Spring ahead! It’s still winter, yet it’s time to set our clocks forward one hour, another example of bureaucracy at not-working! I believe that Daylight Savings Time was instituted during wartime to make the most of daylight hours. At a time when blackouts were not power failures but enforced curtain-pulling, non-lighting, sitting-in-the-dark realities, every hour of the sun had to be squeezed dry to achieve the survival of our country. Farmers and amateur Liberty gardeners needed daylight for crops and everyone needed the food. The war machine was on full blast, building planes and tanks and bombs, and so on, to fight the greatest evil the world had ever known.
As with so many government ideas, this “temporary” fix soon became permanent, like the income tax. The enforcers of this dumb idea, ignorant of or cavalier toward its negative impact, insist that this “law” protects children waiting for buses, for example, as justification for this archaic notion. This fits into the same category, in my mind, as the idiotic ‘school year’ which MUST run from September to June (give or take a week). When we were principally an agricultural society, a nine-month school year made sense, because kids were needed on the farm to help with growing crops, milking cows, and the like. School was evidently seen as a make-work hassle to be shunted to winter months when kids had less work on the farm. Education, then, was an afterthought.
Fast forward to the 21st century, an age of great wealth and great poverty, an age of brilliant technology and base ignorance. If you have ever watched Waters’ World, you know what I mean. The young reporter asks college students (for instance) simple questions about America and its basic institutions and reveals his encounters with these who are our (last) hope for the future. Hilarious, yet chilling! These smart kids are not sure who our first president was, who won the Civil War, why we celebrate Memorial Day, who past presidents and current congressional leaders are…These are not dumb people—just ignorant, and willfully so.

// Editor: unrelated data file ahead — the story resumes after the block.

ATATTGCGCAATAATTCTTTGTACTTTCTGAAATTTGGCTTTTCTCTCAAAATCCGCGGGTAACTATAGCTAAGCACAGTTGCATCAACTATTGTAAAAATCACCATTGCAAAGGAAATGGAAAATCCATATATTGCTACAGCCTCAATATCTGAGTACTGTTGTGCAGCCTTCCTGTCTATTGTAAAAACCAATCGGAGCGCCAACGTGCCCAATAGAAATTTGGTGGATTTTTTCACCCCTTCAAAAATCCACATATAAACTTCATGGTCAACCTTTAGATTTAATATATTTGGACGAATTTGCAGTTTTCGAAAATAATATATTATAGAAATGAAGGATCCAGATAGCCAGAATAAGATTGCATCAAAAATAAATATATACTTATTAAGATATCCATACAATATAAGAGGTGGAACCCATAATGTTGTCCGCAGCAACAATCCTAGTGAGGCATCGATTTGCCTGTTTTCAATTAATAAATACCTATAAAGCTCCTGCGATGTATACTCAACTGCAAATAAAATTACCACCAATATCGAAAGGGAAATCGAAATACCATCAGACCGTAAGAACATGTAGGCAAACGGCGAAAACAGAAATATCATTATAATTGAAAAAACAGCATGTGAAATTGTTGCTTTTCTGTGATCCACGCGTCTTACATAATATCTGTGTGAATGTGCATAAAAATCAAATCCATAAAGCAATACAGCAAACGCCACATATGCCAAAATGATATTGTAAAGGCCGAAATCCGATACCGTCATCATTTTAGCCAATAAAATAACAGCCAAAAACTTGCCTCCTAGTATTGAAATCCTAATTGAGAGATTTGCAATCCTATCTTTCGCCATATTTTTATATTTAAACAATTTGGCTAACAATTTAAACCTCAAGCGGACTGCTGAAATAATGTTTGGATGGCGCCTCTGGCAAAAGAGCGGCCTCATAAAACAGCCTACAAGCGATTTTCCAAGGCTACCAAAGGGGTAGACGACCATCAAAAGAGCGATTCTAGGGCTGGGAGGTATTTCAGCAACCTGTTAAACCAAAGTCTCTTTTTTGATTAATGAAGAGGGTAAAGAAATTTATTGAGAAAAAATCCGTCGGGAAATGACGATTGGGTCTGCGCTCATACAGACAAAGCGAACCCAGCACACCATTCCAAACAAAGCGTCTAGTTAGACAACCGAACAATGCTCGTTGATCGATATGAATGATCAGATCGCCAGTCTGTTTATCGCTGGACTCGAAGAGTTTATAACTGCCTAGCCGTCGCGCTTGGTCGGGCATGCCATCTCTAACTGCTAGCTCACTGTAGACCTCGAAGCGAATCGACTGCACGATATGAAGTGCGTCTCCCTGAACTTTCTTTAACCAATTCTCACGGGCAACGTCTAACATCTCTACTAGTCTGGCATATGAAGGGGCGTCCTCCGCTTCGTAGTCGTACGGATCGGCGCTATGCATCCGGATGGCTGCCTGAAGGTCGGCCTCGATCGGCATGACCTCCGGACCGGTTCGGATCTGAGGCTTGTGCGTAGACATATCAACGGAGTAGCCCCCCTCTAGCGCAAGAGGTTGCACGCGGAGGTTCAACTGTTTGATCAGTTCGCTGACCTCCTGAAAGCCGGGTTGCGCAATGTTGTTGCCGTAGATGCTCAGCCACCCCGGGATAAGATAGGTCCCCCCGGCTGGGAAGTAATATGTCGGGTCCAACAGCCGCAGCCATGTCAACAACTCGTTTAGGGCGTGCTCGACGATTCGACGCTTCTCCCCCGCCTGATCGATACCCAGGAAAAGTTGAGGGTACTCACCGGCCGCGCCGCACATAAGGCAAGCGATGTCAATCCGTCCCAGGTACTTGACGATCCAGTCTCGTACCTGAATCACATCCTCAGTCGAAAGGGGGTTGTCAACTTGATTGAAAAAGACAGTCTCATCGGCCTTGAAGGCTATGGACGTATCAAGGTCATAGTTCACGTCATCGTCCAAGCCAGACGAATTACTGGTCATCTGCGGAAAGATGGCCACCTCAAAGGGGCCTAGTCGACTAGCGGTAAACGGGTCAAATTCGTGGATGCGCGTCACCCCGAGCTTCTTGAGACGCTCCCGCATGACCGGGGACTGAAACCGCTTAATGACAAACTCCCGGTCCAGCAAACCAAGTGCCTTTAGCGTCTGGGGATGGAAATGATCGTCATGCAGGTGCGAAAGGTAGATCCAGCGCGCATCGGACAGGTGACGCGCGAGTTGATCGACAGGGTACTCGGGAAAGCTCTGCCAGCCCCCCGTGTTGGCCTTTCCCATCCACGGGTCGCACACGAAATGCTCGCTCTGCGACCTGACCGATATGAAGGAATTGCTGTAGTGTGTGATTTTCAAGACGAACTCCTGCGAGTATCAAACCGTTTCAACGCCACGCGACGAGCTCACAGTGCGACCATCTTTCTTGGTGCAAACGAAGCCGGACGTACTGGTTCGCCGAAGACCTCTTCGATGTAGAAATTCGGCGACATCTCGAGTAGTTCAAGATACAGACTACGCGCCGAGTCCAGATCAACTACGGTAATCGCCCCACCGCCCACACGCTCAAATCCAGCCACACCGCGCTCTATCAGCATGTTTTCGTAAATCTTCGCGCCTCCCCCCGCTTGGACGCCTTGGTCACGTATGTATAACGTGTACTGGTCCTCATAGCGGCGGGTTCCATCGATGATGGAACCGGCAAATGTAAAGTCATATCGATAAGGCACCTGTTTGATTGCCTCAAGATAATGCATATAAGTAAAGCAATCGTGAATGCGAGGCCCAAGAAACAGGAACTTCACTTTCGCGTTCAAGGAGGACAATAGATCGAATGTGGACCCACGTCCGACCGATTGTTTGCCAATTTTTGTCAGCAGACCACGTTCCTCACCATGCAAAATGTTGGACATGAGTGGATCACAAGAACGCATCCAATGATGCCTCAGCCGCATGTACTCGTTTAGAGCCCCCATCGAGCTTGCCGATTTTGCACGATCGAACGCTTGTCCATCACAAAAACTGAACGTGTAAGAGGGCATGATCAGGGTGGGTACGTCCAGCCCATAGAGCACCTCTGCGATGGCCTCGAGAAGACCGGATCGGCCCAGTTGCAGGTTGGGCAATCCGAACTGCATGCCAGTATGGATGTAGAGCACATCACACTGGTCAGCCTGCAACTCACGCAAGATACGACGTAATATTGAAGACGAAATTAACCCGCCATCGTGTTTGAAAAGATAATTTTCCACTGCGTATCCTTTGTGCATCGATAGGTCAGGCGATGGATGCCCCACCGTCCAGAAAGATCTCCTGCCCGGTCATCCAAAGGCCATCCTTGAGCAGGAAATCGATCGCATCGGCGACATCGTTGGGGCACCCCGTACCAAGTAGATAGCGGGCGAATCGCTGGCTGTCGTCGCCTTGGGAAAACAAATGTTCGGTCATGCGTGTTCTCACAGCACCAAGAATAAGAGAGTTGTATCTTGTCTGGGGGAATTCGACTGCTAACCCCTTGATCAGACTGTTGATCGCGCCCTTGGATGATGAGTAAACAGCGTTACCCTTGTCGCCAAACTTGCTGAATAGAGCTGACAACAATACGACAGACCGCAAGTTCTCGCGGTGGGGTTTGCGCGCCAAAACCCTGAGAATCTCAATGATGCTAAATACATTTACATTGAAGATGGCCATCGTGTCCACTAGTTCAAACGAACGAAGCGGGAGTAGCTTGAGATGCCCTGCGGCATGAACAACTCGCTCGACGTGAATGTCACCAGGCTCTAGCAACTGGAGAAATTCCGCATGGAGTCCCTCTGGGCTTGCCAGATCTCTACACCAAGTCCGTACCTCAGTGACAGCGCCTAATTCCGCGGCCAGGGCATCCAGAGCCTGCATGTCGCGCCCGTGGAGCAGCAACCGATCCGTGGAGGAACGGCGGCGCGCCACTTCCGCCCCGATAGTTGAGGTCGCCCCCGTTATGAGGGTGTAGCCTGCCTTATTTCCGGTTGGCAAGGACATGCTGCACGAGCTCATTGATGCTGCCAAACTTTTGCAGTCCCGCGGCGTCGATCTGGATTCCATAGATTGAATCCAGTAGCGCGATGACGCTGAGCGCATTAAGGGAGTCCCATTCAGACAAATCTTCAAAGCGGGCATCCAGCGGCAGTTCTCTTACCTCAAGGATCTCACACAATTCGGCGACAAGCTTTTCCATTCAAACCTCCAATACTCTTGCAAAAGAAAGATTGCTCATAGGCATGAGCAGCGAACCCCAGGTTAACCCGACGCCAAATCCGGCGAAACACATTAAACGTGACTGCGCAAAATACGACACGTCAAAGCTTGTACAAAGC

Our leaders question why our students, who used to be the brightest and the best in the world, are being outstripped by those in other countries. It is clearly not the fault of our genes, for most people over 35 can answer Waters’ questions easily. I don’t wish to address our failing educational system, but I would hazard a guess that part of the problem of massive ignorance in this country might have something to do with time. A nine-month school year? Really? Students in other cultures, like Japan, go to school year-round, with a week or two here or there for vacation, just like adults. Result? Those students score higher on math and science than ours. And, they read and speak English better than many American-born kids.
Isn’t it time, then, to end the costly and useless practice of leap-forward, fall-back Daylight Savings Time? And, even more vital to our country’s survival and our students’ ability to find decent careers against tremendous odds, shouldn’t we end the agrarian approach to school? More time spent actually learning rather than traveling? More time getting immersed in the joys of learning for extended periods when necessary, rather than 40-minute dashes? When I went to school, we walked (2 miles, in the snow, uphill both ways…) to school, arrived on time, and never missed a class unless we were at death’s door. Our parents made sure of that. We respected (and sometimes feared) our teachers and followed the rules; trouble-makers were shunned by fellow students, not admired. And we were there from 8:30 to 3:30 or 4:00 pm, with a half hour for lunch and a few (10-minute) recesses.
Our generation had the highest SAT scores in history, in a time when calculators were forbidden (we didn’t have computers or smart phones, either) and we did the math in our heads or on blank sheets of paper. We were not allowed to study for the SATs; that, too, was considered cheating. We were expected to have learned something through those 12 long years, reading and writing and agonizing over math and science and history and so on. If we hadn’t learned, the boys were drafted or sent to a trade school to become auto mechanics or truck drivers; the girls to be housewives (!) or secretaries (!)… All were expected to use that education to find employment but also to enrich our lives in ways our parents never imagined. And that takes time. Time that is wasted by bureaucratic idiocies, hamstrung teachers, apathetic parents, bored students.
© Copyright 2015 Linda L Labin, PhD
“And indeed there will be time…
Time for you and time for me,
And time yet for a hundred indecisions,
And for a hundred visions and revisions…